revelation 14:10 says that the worshipers of the beast “will be tormented … in the presence of the holy angels and in the presence of the Lamb.”  Literally interpreted, this means that the Lamb and His angels will remain in hell forever, which is ridiculous. God gave Christ “authority to execute judgment” (John 5:27), and this is what He will do.  “The end” will only come “when He has abolished all rule and all authority and power” (1 Cor. 15:24).

Summary of this article

Do people have immortal souls?  This article shows that the wicked do NOT have eternal life inherently and will NOT be tormented eternally, justified as follows:

Firstly,

Only God’s people will receive eternal life; and
They will only receive eternal life when Christ returns.

This means that people are not currently or inherently immortal. It also means that the wicked will not become immortal, which implies that they will die.

Secondly, Paul never wrote that sinners will suffer in hell for eternity.  Rather, he consistently:

Warned that sinners will Die, and he
Contrasted this death with Eternal Life

This implies that sinners will die; not the temporary death that faces all people, but an Eternal Death; that awful and irreversible death which only sinners will suffer, which Revelation refers to as the second death.

Jesus and hell

Thirdly, Jesus also contrasted “death” and eternal life.  He said that all people who ever lived will be resurrected.  Some will be resurrected to eternal life, but the others will be resurrected to death, which is also eternal, for God “is able to destroy BOTH BODY AND SOUL in hell” (Mat. 10:28). 

But then, why did Jesus speak about “the fiery hell,” “the unquenchable fire,” “where their worm does not die, and the fire is not quenched?”  It is often assumed that Jesus, with these words, taught that the wicked will be tormented eternally.  However, this is symbolic.  In ancient times people sometimes destroyed corpses by fire, but when wood was in short supply, a portion of the body remained.  And due to the hot, dry conditions, the corpse sometimes dried up and the worms died before the corpse was fully consumed.  But when God destroys the body and soul in hell, the “worm does not die, and the fire is not quenched.”  These human beings will be completely destroyed.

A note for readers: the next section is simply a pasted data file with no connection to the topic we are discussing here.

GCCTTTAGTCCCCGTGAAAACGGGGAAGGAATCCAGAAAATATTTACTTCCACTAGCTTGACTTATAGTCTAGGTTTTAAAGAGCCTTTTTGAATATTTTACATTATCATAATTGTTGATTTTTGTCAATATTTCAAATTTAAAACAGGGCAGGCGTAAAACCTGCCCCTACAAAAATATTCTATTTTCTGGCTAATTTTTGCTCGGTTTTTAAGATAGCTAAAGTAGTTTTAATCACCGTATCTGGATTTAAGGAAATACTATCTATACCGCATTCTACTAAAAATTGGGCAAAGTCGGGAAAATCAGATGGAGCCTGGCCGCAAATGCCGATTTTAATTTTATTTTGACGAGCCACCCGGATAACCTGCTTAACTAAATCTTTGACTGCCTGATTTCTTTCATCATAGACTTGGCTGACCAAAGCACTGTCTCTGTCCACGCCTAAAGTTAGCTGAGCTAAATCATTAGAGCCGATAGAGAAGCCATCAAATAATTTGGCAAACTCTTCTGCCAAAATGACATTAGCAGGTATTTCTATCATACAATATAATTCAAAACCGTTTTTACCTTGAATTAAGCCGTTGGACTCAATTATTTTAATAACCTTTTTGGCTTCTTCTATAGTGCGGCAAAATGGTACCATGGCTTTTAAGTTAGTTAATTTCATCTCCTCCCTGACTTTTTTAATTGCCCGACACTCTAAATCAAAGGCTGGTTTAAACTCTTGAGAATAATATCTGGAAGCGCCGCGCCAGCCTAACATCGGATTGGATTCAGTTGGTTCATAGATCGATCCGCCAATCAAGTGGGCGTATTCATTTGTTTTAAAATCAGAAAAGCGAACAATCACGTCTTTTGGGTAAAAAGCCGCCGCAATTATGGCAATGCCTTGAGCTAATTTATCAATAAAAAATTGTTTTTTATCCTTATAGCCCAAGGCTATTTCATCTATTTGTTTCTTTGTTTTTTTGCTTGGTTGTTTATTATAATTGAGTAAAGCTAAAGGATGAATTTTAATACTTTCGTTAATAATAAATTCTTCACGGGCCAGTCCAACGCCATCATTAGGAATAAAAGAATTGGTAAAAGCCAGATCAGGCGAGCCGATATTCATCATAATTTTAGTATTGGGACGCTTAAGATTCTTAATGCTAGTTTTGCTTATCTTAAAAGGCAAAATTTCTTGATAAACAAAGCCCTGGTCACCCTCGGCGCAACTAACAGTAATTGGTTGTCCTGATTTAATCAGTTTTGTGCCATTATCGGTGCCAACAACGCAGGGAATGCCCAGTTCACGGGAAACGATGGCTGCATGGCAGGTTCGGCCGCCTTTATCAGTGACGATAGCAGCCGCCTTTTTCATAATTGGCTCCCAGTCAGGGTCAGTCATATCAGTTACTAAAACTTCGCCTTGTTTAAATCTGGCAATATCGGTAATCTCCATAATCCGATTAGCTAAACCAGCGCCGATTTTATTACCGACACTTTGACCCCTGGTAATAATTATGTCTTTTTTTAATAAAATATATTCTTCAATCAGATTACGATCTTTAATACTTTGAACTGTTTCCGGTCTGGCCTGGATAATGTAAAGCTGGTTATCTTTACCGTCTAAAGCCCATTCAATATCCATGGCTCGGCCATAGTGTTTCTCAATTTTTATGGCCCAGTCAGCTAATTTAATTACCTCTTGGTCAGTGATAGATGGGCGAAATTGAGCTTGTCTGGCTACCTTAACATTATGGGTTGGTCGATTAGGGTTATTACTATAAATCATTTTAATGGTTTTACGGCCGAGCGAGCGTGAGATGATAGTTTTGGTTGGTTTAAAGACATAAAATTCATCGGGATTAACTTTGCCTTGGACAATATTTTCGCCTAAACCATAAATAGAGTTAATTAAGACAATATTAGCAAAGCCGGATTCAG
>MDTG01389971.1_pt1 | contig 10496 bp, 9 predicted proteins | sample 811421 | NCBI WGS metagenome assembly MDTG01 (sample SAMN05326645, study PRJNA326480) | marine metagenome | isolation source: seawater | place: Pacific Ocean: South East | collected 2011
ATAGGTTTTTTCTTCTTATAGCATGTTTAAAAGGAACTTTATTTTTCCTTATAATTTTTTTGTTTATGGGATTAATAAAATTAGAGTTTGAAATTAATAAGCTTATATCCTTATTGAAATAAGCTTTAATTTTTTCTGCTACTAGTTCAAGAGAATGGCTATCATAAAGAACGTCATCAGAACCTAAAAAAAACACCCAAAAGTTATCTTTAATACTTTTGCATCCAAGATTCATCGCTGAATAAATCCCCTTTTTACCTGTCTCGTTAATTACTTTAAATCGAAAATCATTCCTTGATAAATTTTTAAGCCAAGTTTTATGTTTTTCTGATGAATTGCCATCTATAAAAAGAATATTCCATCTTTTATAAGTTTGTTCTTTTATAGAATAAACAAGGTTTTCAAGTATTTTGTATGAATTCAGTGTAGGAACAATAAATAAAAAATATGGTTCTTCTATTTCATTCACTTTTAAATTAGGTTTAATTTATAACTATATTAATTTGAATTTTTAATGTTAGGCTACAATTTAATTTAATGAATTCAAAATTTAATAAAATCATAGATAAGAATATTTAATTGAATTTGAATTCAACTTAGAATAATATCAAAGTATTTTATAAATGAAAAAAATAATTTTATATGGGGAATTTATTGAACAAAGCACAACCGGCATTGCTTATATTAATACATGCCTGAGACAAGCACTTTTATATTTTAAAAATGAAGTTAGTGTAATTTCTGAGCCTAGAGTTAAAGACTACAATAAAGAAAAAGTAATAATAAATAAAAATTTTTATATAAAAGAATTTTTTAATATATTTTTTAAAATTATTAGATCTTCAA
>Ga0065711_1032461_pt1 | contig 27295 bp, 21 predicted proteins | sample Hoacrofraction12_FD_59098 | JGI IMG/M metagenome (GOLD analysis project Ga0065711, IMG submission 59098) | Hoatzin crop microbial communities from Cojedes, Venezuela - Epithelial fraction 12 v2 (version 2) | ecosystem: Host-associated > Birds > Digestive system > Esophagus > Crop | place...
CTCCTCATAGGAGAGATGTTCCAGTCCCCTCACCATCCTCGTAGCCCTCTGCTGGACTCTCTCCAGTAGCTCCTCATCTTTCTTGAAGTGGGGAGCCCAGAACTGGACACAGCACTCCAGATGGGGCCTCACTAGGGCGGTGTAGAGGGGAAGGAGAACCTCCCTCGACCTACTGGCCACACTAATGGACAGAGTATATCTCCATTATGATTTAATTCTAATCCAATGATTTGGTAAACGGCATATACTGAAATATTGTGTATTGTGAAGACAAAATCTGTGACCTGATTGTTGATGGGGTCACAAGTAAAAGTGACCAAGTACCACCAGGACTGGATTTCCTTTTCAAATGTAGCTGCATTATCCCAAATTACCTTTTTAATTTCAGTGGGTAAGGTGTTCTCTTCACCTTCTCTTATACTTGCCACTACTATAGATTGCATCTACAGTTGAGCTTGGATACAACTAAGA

Revelation and hell

Revelation claims that the worshipers of the beast:

“… will be tormented with fire and brimstone
in the presence of the holy angels
and in the presence of the LAMB.
And the SMOKE of their torment goes up
FOREVER AND EVER
” (14:9-11). 

This also is symbolic.  Revelation is a book of symbols.  This is true of the book in general, but the following shows in particular that this eternal torment is symbolic:

Smoke – Babylon’s smoke will also go “up forever and ever,” but she is not a person.  Babylon is a symbol of the anti-God religious system. Furthermore, she will be totally destroyed by the ten horns. The ever-rising smoke symbolizes that the horrific destruction of people, who are loved by God and His people, will never be forgotten.

Tormented – The beast will also be “tormented day and night forever and ever,” but the beast is not a literal person and therefore cannot literally be tormented.

Fire and brimstone – This is the lake of fire, and is twice explained as “the second death.”  Once a being is cast into the lake of fire, he is never again seen doing anything.

Presence of the Lamb – The worshipers of the beast “will be tormented … in the presence of the holy angels and in the presence of the Lamb.”  Literally interpreted, this means that the Lamb and His angels will remain in hell forever, which is ridiculous.

Conclusion

The idea of immortal punishment results from the concept of the immortal soul.  That man has an immortal soul was the generally accepted Greek philosophical view in the world in which Christianity arose.  Although it is foreign to Judaism and Christianity, it soon became accepted in the church and is today defended in the Church as orthodox.  However, it is actually the first lie recorded in the Bible, when the serpent said to Eve, “You surely will not die” (Gen. 3:4).  

An immortal soul is illogical.  How can there be anything which God created which He cannot again destroy?

The concept of an immortal soul is also a rebellion against God.  The promise of the Bible is a resurrection from death, which depends on God’s miraculous power, but the concept of the immortal soul says that we do not need God.